Nadler Schedules Vote To Hold Barr In Contempt Of Congress

The Mueller report as released by the Department of Justice showed the special counsel looked into whether Trump committed obstruction and laid out specific, unsuccessful instances by Trump to obstruct the special counsel itself. House Judiciary Committee Chairman Jerrold Nadler subpoenaed the full document and underlying evidence, setting an initial deadline that Barr missed last week.

In a resolution filed Monday morning, Nadler recommends that Barr be found guilty of contempt of Congress.

The vote to hold Barr in contempt marks the first time that House Democrats are moving to punish a Trump administration official for defying a congressional subpoena and represents a dramatic escalation in tensions between Democrats and the White House.

A contempt citation could lead to a civil court case against Barr, raising the possibility of fines and even imprisonment for failure to comply.

Mueller and Barr later spoke on the phone, Justice Department officials told CNN, with the special counsel asserting that while Barr's letter to Congress summarizing the report was not wrong, it did not characterize the issue of potential obstruction of justice as effectively as the report.

Collins said the upcoming vote is "illogical and disingenuous" as negotiations are underway with the Justice Department for access.

Such a move against an attorney general is not unprecedented, however. "Before the American people", tweeted Rep. Adam Schiff, the California Democrat who chairs the House Intelligence Committee.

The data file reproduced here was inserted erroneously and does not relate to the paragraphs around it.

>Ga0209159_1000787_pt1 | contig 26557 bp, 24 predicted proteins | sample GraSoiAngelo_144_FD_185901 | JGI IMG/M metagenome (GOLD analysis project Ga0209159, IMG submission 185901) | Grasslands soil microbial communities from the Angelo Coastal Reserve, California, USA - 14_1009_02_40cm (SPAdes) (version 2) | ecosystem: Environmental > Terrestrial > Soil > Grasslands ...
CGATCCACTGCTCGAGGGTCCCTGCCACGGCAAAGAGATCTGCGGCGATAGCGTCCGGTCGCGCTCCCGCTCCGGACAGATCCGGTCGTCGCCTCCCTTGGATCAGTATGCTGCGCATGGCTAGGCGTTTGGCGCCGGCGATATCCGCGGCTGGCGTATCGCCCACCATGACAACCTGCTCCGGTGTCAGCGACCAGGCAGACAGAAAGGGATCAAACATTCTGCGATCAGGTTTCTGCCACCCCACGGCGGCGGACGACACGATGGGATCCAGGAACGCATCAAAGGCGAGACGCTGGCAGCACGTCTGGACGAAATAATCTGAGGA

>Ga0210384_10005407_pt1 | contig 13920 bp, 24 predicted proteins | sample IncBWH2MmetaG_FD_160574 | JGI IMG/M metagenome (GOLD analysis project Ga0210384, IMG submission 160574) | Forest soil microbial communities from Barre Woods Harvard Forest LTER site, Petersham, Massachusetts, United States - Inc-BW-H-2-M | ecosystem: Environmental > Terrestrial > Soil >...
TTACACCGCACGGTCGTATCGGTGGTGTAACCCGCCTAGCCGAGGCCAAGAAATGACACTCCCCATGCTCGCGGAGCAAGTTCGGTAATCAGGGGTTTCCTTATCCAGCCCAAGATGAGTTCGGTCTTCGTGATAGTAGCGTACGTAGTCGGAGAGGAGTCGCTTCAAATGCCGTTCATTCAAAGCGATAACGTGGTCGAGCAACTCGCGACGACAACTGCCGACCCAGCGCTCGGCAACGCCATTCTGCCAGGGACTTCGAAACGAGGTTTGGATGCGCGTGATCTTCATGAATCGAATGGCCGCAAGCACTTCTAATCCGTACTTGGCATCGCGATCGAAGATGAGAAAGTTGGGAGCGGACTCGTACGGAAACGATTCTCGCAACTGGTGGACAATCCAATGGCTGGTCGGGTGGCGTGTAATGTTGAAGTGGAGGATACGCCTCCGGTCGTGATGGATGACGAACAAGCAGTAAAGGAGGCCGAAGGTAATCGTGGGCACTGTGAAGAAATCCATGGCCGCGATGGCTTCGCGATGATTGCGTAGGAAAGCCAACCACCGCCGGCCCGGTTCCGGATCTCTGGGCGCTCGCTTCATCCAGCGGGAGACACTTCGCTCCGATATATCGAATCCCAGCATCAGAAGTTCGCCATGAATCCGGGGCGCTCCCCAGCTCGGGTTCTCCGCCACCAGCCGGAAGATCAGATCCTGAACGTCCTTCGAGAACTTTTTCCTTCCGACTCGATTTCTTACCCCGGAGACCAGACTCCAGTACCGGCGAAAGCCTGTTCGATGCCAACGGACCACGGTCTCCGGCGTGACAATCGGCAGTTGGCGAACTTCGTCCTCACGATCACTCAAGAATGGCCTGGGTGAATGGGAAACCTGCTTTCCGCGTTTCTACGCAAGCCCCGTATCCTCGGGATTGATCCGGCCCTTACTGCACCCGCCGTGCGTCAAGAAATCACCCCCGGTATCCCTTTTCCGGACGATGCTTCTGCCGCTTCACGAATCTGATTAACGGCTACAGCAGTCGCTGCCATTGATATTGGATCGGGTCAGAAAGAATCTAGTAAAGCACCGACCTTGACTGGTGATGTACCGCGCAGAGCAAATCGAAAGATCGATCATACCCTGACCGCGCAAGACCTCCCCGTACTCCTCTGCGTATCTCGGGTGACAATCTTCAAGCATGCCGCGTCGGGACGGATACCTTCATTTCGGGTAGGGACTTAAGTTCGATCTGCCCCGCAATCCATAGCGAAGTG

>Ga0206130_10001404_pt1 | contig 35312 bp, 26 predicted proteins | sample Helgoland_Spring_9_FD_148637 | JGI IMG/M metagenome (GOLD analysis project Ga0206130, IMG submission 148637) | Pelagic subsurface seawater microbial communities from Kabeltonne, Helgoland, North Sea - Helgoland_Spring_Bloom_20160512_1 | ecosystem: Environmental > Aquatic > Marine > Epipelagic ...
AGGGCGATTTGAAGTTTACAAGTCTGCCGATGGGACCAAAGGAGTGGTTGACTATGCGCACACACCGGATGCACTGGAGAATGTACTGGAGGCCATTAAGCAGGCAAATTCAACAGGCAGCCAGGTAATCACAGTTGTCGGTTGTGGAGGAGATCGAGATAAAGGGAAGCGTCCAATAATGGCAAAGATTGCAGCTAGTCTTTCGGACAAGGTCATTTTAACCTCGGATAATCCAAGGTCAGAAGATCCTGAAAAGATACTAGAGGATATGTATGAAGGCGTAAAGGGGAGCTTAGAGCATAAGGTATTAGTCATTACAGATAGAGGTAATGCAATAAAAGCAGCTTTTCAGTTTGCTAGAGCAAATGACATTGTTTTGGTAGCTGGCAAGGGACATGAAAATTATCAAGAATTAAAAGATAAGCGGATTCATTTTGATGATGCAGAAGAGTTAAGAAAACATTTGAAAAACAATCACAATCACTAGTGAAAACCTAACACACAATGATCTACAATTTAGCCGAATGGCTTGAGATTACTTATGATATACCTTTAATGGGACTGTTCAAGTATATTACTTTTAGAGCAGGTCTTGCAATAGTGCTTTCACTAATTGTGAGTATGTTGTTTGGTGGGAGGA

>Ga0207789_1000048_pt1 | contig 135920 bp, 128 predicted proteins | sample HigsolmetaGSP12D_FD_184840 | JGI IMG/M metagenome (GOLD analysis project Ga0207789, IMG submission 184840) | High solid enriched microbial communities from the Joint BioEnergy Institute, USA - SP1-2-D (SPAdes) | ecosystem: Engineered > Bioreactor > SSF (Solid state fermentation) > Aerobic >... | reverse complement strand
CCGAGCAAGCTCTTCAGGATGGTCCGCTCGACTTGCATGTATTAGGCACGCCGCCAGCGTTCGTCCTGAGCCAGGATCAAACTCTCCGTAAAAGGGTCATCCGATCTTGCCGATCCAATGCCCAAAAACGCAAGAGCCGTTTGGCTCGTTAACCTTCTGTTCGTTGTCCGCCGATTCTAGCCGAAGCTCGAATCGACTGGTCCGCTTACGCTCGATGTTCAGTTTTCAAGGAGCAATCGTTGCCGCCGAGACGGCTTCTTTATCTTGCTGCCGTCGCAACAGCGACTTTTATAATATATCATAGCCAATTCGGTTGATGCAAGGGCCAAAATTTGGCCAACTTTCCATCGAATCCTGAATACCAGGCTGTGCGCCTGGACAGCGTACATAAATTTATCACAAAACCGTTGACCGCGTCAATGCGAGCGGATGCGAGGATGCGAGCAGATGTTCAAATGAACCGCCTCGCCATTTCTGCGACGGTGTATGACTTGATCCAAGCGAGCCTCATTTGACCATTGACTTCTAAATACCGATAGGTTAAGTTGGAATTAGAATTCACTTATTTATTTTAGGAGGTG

In the letter, the former prosecutors say special counsel Robert Mueller's report "describes several acts that satisfy all of the elements for an obstruction charge".

Regardless, Trump's tweet represented a hardening of his own position and seemed certain to infuriate Democrats already angered by administration moves to impede a series of congressional inquiries.

"As former federal prosecutors, we recognize that prosecuting obstruction of justice cases is critical because unchecked obstruction - which allows intentional interference with criminal investigations to go unpunished - puts our whole system of justice at risk", the letter states.

Sixty percent say Trump is not honest or truthful about Mueller's investigation, and by a 42-to-29-percent margin, voters already understand that the report doesn't clear Trump. He did, however, testify last week for five hours to the Senate Judiciary Committee.

The Justice Department's Office of Legal Counsel policy concludes that a sitting president can not be indicted. Jerry Nadler (NY) has also said that the committee is trying to schedule Mueller to testify on May 15. They say this included the "dangling of pardons" in "plain sight", referring to Trump tweets and public statements.

He then added: "Are they looking for a redo because they hated seeing the strong NO COLLUSION conclusion?" It's an opportunity to explain what is in the report and review the 10 episodes of conduct that could support a charge of obstruction of justice. "Nevertheless, the tables are turning!"

"I really could not recapitulate his analysis", Barr said at a Senate Judiciary Committee hearing last week.

  • Joey Payne